- Work your angle. There are three types of brokerages out there: corporate firms (Re/Max, Century 21, etc.), boutique firms (The Boutique Real Estate Group) and discount firms. Know your advantages and disadvantages when working at each type of firm and make sure it is aligned with how you want to operate your business. As Charles Moore put it, “Safeway can be our neighbor, but my wife shops at Whole Foods.”
- Rich people like free stuff. OK, so who doesn’t? There are many new things I’ve learned at ICSF and quite a few I already practice (which makes me feel great about myself). Then, there are the things that other top agents do that make my practices look like child’s play. Alex Wang, for example, practices vacation stalking where he finds out where his clients go on vacation and literally calls the hotel to make sure they receive an awesome care package upon their arrival. In a big transaction, the little things matter.
- Take it from the top! Many of us take referrals for granted. So your best friend’s sister needs to buy a home. Instead of assuming the sale, you have to win them over again and again. Start from the top and give them the top service their friend or family promised them!
- Bake, don’t eat! Guy Kawasaki shares with us on “Enchantment”: Eaters see that there’s only one cake — the more they eat, the less everyone else gets. A baker says they can make another pie, and everyone can have dessert. The best way to get what you want is to make sure the other person gets what they want first! Bakers are also innovative; they can bake cakes, cookies or brownies and make everyone feel like they have been taken care of. So if you don’t mind my version: Bake, serve, then eat!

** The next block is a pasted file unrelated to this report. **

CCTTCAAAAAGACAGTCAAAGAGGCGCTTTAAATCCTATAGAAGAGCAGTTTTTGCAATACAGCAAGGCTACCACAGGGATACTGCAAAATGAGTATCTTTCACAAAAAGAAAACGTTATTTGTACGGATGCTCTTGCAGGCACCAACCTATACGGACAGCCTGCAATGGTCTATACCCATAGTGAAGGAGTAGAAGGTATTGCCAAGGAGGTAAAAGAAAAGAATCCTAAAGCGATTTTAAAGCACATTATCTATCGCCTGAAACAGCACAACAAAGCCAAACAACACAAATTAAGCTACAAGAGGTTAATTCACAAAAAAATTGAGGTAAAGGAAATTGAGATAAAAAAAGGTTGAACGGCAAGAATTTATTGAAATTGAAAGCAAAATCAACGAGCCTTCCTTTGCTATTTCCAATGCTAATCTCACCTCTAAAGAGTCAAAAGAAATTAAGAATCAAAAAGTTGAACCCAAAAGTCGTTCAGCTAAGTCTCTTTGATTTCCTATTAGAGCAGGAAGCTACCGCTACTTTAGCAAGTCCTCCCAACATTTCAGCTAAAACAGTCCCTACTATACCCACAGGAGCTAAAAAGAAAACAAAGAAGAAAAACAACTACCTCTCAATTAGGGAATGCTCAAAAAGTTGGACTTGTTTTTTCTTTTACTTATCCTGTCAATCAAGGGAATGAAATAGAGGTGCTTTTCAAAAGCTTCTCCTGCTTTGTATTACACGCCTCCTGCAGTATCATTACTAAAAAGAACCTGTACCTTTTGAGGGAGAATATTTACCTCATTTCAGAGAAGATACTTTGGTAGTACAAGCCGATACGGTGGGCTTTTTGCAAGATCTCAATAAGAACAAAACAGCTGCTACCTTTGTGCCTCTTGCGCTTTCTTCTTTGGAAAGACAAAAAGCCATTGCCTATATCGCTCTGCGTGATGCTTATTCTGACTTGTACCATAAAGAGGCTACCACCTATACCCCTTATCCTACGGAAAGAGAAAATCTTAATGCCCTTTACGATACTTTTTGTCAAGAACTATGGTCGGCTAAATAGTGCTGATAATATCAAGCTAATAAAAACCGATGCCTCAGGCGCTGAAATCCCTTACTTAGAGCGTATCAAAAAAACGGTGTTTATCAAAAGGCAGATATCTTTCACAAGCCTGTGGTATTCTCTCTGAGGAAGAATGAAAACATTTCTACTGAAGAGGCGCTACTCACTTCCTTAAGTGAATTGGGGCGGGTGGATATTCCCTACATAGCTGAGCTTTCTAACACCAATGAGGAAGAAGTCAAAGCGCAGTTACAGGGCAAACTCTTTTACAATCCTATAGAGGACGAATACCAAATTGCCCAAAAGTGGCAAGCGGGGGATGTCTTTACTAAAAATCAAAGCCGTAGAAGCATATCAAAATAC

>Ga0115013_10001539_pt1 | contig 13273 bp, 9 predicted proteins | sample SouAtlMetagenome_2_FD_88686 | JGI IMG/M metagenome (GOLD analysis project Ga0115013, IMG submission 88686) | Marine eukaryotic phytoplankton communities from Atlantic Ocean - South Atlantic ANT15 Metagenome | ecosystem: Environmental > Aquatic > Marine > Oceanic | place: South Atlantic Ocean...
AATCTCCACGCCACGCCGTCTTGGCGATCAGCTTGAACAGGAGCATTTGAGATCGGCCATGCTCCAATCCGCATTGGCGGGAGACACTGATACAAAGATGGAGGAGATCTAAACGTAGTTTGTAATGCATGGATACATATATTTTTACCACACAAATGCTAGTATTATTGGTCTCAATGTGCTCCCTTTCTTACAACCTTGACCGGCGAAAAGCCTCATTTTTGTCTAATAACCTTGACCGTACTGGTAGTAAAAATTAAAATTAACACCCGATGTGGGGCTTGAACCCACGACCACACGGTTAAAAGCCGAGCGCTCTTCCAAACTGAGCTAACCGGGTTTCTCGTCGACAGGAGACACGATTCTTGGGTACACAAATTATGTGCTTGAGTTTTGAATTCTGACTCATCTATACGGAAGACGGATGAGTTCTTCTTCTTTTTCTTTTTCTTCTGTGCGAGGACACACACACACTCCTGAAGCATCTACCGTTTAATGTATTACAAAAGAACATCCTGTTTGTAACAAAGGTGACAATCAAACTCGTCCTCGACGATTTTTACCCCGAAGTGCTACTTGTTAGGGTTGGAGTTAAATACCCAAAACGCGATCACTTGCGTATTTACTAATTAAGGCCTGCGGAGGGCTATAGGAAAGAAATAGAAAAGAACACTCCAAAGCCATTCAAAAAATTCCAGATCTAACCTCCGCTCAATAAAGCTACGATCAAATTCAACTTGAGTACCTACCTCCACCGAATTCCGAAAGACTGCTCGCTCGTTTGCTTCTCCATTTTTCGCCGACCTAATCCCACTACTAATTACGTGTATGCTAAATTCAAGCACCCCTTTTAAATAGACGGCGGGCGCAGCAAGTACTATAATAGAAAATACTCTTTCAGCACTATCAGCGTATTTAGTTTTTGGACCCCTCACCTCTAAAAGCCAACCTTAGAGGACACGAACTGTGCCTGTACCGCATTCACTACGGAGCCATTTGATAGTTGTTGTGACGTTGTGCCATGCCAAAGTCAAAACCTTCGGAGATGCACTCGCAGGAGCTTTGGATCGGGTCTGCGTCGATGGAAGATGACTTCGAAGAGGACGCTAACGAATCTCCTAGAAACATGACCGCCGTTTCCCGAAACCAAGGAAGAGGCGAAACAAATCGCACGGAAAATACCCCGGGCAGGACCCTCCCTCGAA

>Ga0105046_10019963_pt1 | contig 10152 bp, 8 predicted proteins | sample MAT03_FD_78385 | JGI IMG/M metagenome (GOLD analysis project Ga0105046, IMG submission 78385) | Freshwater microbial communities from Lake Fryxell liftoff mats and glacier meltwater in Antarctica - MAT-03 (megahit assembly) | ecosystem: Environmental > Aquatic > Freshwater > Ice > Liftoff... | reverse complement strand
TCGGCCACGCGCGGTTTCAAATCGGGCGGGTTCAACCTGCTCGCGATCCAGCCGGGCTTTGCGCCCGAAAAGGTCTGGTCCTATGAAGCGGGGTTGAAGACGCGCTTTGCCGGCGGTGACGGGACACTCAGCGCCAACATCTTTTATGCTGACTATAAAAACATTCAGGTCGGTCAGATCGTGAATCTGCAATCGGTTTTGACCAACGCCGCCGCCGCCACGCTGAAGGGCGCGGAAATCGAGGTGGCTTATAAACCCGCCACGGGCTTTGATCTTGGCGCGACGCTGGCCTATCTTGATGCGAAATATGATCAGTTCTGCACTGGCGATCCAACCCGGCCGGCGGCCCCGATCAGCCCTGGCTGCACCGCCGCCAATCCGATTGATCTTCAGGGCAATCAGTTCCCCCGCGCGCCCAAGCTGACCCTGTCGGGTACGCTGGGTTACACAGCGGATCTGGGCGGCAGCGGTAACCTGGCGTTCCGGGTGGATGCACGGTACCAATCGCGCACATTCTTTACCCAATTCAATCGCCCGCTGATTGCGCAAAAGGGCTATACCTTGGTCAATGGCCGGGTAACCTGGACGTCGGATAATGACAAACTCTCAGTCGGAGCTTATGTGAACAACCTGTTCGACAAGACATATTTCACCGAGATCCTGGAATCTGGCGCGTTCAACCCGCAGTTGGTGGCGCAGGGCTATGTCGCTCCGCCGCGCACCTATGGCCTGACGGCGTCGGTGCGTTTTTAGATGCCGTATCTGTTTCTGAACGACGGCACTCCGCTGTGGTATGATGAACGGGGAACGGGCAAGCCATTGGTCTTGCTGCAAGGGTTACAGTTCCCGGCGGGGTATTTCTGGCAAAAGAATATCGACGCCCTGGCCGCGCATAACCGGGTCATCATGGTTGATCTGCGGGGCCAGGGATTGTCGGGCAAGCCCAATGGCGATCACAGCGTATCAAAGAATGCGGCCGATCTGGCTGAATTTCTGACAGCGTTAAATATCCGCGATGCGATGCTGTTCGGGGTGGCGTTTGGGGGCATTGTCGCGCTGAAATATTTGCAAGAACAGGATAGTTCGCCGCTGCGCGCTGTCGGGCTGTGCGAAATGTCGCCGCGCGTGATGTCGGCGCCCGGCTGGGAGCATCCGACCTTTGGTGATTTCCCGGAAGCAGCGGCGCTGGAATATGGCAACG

- Build an ecosystem. Oftentimes as real estate professionals, we see ourselves becoming unlicensed counselors, therapists, movers, gardeners, maids, and the list goes on. Have a great list of professionals to offer your clients and focus on your own job: helping your clients buy/sell their home.
- Put yourself in their shoes. If you were about to move to a brand-new country, state or community, what would be the first thing you do? In the Global Luxury Connect session, Gary Gold talked about making a YouTube video helping buyers understand the process of buying a home. Sometimes we get so wrapped up in all of the details of a transaction that we forget to remind our clients of the big picture. Being able to really understand a client’s challenges and actually help them solve it will change everything. Helpful is the new viral!
If there were a No. 11, it would be to NETWORK! My only regret after the conference was that I didn’t network enough. I got a little too excited that I was going to be visiting NorCal and I jam packed my after-conference schedule with other dinners and social events. I highly recommend ICSF to any agent who hasn’t yet experienced it. Many thanks to Raj Qsar for always encouraging and challenging us with the industry’s best opportunities and innovations.
Find the full schedule of ICSF 2014 here.
Michele Chiu grew up in Silicon Valley and obtained her B.A. in international studies and business management at the University of California, Irvine. She is currently pursuing her MBA at UC Irvine’s Paul Merage School of Business, focusing on commercial and residential real estate investments.